217. Telegram From the Embassy in Germany to the Department of State1

15341. Subject: Nixon/Pompidou meeting: EC trade negotiations. Ref: Bonn 15229; Paris 2977 (exdis).2

Summary: I am concerned that the GOF might hold up approval of the EC trade negotiating mandate until the Nixon/Pompidou meeting. Department should be alert to the possibility that Pompidou might also concede on grain prices in full recognition of the fact that it would be politically difficult for the Germans to move on this issue.3 I believe the GOF should not be allowed to shift the entire burden for seeking a grain CAP modification to the USG but should share the responsibility with other EEC members of working out an overall acceptable trade response. End summary.
I have noted reports suggesting that GOF might seek to hold up the EC mandate on trade negotiations so that Pompidou can gain political mileage by reaching agreement with President Nixon. It is also conceivable that Pompidou will offer us some satisfaction on grain during the Azores meeting while at the same time expecting that this would be [Page 592]politically impossible for the Germans as stated in para 3 reftel B. Such a development would admittedly put the Germans in an extremely difficult position. However, in my view this would not necessarily be detrimental to our interests; such a move by Pompidou might thus bring additional pressure on the Germans to offer some satisfaction on grain prices; perhaps also the reverse system could be used with Brandt to put pressure on the French on other “impossible” issues.
For some time now the Embassy has urged the FRG to reduce grain prices. We have made it clear that present CAP prices are a serious burden to American agriculture and undermining support for liberal trade in the U.S. In recent weeks we have strongly re-emphasized the necessity for a reduction of EC farm prices and the use of production neutral income payments to compensate German farmers for the effects of revaluation and requested price reductions.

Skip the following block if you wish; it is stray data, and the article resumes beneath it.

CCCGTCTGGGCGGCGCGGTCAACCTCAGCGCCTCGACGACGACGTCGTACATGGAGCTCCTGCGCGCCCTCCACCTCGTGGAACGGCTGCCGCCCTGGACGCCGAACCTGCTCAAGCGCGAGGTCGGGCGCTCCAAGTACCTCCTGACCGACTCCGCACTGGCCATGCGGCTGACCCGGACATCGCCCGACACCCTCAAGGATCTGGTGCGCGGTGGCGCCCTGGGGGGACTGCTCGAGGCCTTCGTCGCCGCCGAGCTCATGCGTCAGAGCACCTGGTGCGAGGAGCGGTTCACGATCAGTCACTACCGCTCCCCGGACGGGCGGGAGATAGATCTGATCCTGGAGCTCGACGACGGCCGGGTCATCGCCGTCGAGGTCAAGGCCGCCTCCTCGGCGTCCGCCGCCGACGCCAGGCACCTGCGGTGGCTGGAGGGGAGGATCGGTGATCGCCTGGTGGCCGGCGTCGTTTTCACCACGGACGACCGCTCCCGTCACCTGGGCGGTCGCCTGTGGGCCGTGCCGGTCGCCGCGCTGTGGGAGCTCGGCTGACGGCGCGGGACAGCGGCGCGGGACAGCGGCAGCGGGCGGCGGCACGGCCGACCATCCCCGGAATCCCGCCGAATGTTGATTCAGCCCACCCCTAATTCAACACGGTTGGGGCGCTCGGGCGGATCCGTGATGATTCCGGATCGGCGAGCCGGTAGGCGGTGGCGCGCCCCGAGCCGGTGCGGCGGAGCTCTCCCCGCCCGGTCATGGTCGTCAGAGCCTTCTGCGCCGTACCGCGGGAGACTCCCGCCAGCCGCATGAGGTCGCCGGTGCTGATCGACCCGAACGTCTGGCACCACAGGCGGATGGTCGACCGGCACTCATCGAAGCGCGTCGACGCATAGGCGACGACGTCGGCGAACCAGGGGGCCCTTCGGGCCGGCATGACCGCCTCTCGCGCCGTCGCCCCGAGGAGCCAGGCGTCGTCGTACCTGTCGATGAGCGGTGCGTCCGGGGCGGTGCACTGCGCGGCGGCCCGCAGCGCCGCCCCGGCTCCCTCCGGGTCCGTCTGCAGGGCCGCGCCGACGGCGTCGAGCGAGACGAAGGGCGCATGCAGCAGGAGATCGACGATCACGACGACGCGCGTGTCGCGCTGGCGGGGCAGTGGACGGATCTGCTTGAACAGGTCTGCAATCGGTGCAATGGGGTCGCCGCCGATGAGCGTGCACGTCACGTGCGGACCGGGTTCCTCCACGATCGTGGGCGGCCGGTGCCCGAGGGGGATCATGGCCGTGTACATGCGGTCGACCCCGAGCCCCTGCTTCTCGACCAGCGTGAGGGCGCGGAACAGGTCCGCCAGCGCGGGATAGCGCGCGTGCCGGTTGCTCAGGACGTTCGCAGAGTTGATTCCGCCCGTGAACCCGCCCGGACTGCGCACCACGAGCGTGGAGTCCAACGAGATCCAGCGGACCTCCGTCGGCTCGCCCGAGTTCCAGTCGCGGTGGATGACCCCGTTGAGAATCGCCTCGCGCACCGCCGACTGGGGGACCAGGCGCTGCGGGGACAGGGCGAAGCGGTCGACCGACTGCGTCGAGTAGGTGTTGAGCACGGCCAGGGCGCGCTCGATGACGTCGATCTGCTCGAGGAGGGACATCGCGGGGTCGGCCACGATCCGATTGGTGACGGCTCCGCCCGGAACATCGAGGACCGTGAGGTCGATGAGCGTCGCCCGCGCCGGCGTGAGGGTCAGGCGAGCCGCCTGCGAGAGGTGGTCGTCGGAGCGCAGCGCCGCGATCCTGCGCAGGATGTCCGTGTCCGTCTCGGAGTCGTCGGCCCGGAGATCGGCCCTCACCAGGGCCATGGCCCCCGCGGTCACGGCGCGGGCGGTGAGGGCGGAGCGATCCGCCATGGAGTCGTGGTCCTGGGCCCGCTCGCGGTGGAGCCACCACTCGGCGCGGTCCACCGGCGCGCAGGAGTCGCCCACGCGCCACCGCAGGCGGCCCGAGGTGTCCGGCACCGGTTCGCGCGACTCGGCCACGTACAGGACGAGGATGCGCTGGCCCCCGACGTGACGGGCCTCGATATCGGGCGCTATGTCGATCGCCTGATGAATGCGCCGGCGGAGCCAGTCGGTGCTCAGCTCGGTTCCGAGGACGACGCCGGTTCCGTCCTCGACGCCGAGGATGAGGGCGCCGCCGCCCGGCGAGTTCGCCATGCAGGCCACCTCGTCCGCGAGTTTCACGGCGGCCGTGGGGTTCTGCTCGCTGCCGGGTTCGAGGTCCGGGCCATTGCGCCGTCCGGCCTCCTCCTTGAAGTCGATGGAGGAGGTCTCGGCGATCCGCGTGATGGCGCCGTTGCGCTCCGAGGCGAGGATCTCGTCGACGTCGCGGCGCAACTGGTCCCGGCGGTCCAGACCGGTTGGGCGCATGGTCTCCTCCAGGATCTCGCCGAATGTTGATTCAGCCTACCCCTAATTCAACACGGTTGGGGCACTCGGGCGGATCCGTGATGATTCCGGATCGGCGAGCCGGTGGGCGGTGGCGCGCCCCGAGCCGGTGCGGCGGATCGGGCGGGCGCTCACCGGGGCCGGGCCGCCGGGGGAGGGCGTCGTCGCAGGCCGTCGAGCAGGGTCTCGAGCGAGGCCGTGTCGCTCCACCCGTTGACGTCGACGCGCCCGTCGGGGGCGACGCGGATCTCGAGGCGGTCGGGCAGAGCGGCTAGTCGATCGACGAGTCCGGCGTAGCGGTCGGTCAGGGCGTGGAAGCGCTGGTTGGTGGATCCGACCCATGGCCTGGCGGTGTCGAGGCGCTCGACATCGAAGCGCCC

Admittedly grain price reductions will be extremely difficult for the Germans. Brandt and the SPD are dependent on the Free Democratic Party to continue in power. The FDP has important strength in agricultural constituencies making Brandt particularly dependent on Minister of Agriculture Ertl who is a conservative member of the FDP and a Bavarian farmer. Alienation of Ertl could bring down the Brandt government thus explaining the difficulty of obtaining any price movement on grain prices in the short-run.
However, as is clearly evident from ref B, all difficult agricultural decisions are politically impossible in the EEC in view of the unanimity rule involving significant policy issues. Therefore we must keep pressure on to bring about economically essential solutions to trade issues and their possible adjustments. This should of course be done in a manner as not to jeopardize our relations with the FRG or our broader European policy interests.
I believe the Department should be alert to all the various political and economic infighting now going on in the EEC such as is clearly evident in ref B. This applies especially to responsibilities for trade policy in agriculture, making it essential that the US place emphasis and responsibility on the total EEC for its trade actions rather than in any way supporting one country against another.
  1. Source: National Archives, Nixon Presidential Materials, NSC Files, Subject Files, Box 356, Monetary Matters. Secret; Exdis. Repeated to The Hague, Luxembourg, London, Paris, Rome, Brussels, and USEC. Attached to a December 9 memorandum from Hormats to Kissinger regarding economic policy at the Summit.
  2. Neither printed.
  3. In his December 9 memorandum to Kissinger (see footnote 1 above), Hormats noted that Connally believed that he received a commitment from the Europeans at the G-10 meeting in Rome to empower the Commission immediately to begin trade negotiations. Hormats then referred to reporting from Paris that at the EC Ministers’ meeting on December 11 France might oppose giving an immediate mandate. Hormats concluded it was far from certain that the international economic situation had been resolved.